Before Lorraine Hansberry's A Raisin in the Sun made its Broadway debut, Alice Childress was poised to become the first Black woman playwright with a Broadway play. Sadly, Childress' Trouble in Mind, a meta drama with a sharp message about racial stereotyping within show business— was not palatable enough for white directors of that time. Thus, the stage play was shelved due to Childress' unwillingness to water down her message and alter the production's ending. Nearly 70 years later, Childress' brainchild made its way to a Broadway stage for a three-month run. Most importantly, it's original ending remains in tact.

"We have a brilliant, beautiful Black woman playwright whose work should be classic, but because she spoke her truth in the '50s, she was not revered," LaChanze, Trouble in Mind's lead actress, told EBONY.

The veteran actress, born Rhonda LaChanze Sapp, was cast in the play's leading role during its October to January Broadway run and art most certainly reflects like in this metadrama. LaChanze breathes life into the role of Wiletta Mayer – a seasoned Black actress attempting to navigate a theater industry dominated by whites while pushing back against racial stereotyping.

"It really centers on the relationship between Black and white people in the '50s and the stereotypes that Black actors and actresses have to play," LaChanze shared of the Roundabout Theater Company production. "It addresses race, relationships between Black and whites and how we as Black people have to code switch to make ourselves more appealing to the dominant culture."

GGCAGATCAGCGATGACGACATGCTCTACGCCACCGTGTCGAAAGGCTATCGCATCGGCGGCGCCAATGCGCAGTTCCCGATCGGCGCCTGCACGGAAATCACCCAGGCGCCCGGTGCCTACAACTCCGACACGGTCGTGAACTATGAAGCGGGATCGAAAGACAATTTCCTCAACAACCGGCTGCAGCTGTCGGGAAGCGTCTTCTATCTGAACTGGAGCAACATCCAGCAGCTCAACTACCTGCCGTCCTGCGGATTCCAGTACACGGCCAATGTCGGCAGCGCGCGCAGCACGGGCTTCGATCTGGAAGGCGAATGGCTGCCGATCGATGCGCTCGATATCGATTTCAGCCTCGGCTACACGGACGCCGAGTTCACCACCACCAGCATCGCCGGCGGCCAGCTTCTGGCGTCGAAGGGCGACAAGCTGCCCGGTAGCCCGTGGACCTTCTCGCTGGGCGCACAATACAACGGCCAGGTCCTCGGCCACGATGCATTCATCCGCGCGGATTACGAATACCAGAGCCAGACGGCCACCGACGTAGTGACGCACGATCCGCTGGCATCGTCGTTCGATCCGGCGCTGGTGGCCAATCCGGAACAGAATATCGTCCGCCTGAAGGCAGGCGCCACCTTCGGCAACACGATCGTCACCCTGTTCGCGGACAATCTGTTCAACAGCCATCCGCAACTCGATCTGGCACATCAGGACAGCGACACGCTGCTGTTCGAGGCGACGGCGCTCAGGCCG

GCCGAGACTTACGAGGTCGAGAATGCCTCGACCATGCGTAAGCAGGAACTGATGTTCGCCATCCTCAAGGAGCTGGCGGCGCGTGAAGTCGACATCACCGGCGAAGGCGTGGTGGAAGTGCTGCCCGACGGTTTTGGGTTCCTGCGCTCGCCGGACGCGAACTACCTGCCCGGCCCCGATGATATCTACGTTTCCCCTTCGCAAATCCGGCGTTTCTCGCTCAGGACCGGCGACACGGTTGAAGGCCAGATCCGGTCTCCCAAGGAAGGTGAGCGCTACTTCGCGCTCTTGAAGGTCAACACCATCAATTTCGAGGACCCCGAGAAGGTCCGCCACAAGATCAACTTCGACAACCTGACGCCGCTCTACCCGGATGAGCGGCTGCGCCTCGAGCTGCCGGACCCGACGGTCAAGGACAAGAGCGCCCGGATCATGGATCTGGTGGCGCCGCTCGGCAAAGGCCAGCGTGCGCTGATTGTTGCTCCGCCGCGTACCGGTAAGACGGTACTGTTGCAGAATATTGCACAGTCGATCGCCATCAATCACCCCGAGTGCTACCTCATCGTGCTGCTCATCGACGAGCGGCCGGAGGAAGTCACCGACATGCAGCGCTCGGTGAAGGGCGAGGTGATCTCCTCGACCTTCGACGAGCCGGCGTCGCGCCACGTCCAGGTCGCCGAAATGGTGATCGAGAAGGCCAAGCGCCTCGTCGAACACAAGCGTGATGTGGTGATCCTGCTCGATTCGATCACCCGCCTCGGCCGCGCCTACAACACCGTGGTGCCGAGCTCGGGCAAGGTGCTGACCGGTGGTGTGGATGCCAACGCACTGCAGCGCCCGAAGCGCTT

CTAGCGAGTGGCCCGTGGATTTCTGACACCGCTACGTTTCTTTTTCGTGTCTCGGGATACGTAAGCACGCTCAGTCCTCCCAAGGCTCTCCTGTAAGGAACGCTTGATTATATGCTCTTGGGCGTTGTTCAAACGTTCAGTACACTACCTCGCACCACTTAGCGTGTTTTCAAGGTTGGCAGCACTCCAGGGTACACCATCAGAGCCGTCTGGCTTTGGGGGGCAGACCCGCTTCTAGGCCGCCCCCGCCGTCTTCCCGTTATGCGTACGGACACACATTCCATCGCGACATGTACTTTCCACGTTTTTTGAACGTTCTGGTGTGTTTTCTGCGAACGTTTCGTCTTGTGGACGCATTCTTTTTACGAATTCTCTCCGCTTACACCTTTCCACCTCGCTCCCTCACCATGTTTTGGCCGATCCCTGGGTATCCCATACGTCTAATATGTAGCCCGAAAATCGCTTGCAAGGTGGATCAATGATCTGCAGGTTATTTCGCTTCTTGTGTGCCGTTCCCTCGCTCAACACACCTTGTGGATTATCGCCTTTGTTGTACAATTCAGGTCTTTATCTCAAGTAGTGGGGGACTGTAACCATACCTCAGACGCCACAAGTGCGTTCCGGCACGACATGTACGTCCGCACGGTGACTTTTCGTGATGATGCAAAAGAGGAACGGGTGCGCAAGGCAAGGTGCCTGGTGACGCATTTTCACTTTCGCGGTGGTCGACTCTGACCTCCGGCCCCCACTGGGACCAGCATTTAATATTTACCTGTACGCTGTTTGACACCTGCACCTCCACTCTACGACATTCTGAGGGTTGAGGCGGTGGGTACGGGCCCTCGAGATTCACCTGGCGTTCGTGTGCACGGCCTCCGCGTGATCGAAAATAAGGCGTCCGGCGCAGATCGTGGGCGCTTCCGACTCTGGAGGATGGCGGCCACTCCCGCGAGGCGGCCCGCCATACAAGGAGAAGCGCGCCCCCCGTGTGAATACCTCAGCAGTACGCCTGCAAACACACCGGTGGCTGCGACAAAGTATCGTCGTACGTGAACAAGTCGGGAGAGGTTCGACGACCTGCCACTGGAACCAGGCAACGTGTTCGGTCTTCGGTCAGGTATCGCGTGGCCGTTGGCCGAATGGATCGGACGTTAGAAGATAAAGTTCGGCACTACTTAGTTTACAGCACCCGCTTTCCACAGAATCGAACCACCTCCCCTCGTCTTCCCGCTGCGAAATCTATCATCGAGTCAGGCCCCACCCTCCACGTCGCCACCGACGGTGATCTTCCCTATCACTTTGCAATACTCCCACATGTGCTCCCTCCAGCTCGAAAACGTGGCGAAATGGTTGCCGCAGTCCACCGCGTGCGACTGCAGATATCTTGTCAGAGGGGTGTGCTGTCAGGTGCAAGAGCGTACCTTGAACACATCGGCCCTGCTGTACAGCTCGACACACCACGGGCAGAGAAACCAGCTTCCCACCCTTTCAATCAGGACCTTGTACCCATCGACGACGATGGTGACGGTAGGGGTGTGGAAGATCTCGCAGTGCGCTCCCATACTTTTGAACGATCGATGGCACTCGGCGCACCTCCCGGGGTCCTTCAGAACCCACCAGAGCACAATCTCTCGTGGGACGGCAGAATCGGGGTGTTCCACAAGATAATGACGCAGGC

The Tony Award-winning actress didn't have to look far for inspiration. "I definitely drew from my experiences with my white directors," added the veteran actress, whose theater career spans 35 years. "Sadly, this type of thing still exists in this industry where we have the white gaze on Black life and they believe that they know more about the Black experiences than we, as Black actors, do."

By all accounts, Childress should be canonized for her contributions to theater and American literature, LaChanze reasons. The self-taught playwright did not go to college to study theater. Instead, she immersed herself in the arts by way of a Harlem-based drama group. "She should be up there with all of the other classic playwrights who get attention," said the actress. "But because she was a Black female who had the courage to speak truth, she was not revered. As a Black culture, we need to know who she is."

"What Alice Childress has been able to very brilliantly and cleverly expose is how we have had to do this for so long and yet we've been able to navigate this space by code switching and accommodating the dominant culture with accepting these roles that are stereotypical," LaChanze went on to say of Childress. "In her play, she challenges that authority by saying, You're not even viewing me as a human being. You're viewing me as a commodity to be used to your benefit."

Though Childress nor her direct descendants were around to physically witness Trouble in Mind's Broadway run, LaChanze believes that the iconic writer and actress was present in spirit.

"I believe that she is always around us. This is her baby. One of the things that our brilliant director Charles Randolph Wright said is that we are her children," shared LaChanze. "It's fascinating that a Black woman had the courage to say this in 1955. Even today, audience members have a hard time hearing the truth that Alice laid down and I love saying it every night."

LaChanze's connection to Trouble in Mind runs deep. Not only because the content of the stage play appears to mimic her professional experiences in many ways, but also, due to her commitment to honoring Childress' legacy.

"Everything that I do related to this play, I am doing in her honor," LaChanze passionately added. "We need to know more about who she is as a champion of the arts."